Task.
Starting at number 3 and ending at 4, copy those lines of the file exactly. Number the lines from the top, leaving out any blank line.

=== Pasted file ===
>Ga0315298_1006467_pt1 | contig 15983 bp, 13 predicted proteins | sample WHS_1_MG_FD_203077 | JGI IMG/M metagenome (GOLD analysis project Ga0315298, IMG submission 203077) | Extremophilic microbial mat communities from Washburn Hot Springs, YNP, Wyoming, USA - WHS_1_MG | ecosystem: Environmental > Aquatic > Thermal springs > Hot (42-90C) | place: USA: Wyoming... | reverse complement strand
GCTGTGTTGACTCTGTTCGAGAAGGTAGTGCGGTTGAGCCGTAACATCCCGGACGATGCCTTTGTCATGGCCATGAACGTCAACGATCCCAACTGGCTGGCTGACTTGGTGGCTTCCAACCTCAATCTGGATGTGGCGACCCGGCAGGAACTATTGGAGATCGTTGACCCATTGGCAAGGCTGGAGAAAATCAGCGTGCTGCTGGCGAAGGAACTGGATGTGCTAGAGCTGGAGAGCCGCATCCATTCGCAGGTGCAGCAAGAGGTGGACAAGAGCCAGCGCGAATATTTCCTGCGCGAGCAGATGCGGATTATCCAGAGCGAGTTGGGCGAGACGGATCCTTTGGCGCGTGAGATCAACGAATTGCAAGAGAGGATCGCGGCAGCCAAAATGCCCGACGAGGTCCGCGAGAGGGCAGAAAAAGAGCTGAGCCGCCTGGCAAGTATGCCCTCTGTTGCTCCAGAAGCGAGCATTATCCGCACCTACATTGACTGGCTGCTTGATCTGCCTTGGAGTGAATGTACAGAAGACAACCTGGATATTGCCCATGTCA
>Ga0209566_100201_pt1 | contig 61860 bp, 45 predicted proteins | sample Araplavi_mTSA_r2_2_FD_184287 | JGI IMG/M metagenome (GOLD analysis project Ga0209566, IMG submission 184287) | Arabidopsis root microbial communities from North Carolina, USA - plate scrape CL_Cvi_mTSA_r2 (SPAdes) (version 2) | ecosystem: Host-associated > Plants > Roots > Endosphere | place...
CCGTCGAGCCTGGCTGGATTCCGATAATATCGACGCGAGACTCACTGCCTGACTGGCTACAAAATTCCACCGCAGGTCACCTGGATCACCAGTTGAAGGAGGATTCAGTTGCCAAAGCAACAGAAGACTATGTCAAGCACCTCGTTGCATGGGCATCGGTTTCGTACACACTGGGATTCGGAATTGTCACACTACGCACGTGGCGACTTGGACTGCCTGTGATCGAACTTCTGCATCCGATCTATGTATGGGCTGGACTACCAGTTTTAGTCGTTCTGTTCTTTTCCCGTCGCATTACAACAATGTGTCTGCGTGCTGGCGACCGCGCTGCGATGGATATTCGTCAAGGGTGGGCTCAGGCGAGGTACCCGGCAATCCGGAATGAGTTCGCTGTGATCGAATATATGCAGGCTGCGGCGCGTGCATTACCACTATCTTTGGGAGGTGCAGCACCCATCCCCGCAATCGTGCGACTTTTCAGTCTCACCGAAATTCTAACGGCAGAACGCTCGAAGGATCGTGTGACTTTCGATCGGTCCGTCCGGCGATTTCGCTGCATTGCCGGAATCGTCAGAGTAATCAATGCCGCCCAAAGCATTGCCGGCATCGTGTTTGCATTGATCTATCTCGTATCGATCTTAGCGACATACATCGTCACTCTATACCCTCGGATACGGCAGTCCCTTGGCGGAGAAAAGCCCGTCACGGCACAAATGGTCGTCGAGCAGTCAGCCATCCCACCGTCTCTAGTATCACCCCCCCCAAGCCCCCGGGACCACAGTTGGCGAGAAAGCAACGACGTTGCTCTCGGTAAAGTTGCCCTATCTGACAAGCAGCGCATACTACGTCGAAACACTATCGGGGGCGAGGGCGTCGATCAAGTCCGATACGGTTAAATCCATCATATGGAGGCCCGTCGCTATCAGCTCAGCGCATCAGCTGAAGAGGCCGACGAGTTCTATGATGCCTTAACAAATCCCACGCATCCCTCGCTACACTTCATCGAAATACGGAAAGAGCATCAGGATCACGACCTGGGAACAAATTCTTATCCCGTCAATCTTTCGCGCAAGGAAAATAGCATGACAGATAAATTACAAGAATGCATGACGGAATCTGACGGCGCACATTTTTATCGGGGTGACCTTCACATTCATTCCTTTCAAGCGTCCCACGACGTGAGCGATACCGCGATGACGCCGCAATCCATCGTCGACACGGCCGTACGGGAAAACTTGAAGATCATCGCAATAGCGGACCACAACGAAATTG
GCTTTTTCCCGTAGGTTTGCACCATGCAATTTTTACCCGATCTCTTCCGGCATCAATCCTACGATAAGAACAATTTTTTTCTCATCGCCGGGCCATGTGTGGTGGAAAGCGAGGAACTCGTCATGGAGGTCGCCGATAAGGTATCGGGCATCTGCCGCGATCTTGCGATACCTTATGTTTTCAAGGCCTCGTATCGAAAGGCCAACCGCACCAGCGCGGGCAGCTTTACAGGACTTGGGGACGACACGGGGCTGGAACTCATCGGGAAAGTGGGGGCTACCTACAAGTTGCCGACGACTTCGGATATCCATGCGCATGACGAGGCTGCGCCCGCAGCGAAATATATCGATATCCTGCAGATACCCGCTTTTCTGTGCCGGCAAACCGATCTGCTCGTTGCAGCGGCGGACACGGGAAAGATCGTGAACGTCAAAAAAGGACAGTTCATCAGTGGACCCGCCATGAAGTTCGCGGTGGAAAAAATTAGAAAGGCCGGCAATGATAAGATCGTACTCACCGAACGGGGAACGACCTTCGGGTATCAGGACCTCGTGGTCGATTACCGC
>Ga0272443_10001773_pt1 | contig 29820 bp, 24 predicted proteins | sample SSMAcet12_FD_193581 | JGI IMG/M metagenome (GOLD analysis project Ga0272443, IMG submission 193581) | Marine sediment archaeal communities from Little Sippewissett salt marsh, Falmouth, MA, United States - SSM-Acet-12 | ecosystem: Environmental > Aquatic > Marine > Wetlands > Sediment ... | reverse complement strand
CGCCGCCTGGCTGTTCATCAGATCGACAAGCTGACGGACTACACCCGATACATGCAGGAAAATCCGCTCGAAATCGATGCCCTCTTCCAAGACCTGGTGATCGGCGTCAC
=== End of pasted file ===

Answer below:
>Ga0209566_100201_pt1 | contig 61860 bp, 45 predicted proteins | sample Araplavi_mTSA_r2_2_FD_184287 | JGI IMG/M metagenome (GOLD analysis project Ga0209566, IMG submission 184287) | Arabidopsis root microbial communities from North Carolina, USA - plate scrape CL_Cvi_mTSA_r2 (SPAdes) (version 2) | ecosystem: Host-associated > Plants > Roots > Endosphere | place...
CCGTCGAGCCTGGCTGGATTCCGATAATATCGACGCGAGACTCACTGCCTGACTGGCTACAAAATTCCACCGCAGGTCACCTGGATCACCAGTTGAAGGAGGATTCAGTTGCCAAAGCAACAGAAGACTATGTCAAGCACCTCGTTGCATGGGCATCGGTTTCGTACACACTGGGATTCGGAATTGTCACACTACGCACGTGGCGACTTGGACTGCCTGTGATCGAACTTCTGCATCCGATCTATGTATGGGCTGGACTACCAGTTTTAGTCGTTCTGTTCTTTTCCCGTCGCATTACAACAATGTGTCTGCGTGCTGGCGACCGCGCTGCGATGGATATTCGTCAAGGGTGGGCTCAGGCGAGGTACCCGGCAATCCGGAATGAGTTCGCTGTGATCGAATATATGCAGGCTGCGGCGCGTGCATTACCACTATCTTTGGGAGGTGCAGCACCCATCCCCGCAATCGTGCGACTTTTCAGTCTCACCGAAATTCTAACGGCAGAACGCTCGAAGGATCGTGTGACTTTCGATCGGTCCGTCCGGCGATTTCGCTGCATTGCCGGAATCGTCAGAGTAATCAATGCCGCCCAAAGCATTGCCGGCATCGTGTTTGCATTGATCTATCTCGTATCGATCTTAGCGACATACATCGTCACTCTATACCCTCGGATACGGCAGTCCCTTGGCGGAGAAAAGCCCGTCACGGCACAAATGGTCGTCGAGCAGTCAGCCATCCCACCGTCTCTAGTATCACCCCCCCCAAGCCCCCGGGACCACAGTTGGCGAGAAAGCAACGACGTTGCTCTCGGTAAAGTTGCCCTATCTGACAAGCAGCGCATACTACGTCGAAACACTATCGGGGGCGAGGGCGTCGATCAAGTCCGATACGGTTAAATCCATCATATGGAGGCCCGTCGCTATCAGCTCAGCGCATCAGCTGAAGAGGCCGACGAGTTCTATGATGCCTTAACAAATCCCACGCATCCCTCGCTACACTTCATCGAAATACGGAAAGAGCATCAGGATCACGACCTGGGAACAAATTCTTATCCCGTCAATCTTTCGCGCAAGGAAAATAGCATGACAGATAAATTACAAGAATGCATGACGGAATCTGACGGCGCACATTTTTATCGGGGTGACCTTCACATTCATTCCTTTCAAGCGTCCCACGACGTGAGCGATACCGCGATGACGCCGCAATCCATCGTCGACACGGCCGTACGGGAAAACTTGAAGATCATCGCAATAGCGGACCACAACGAAATTG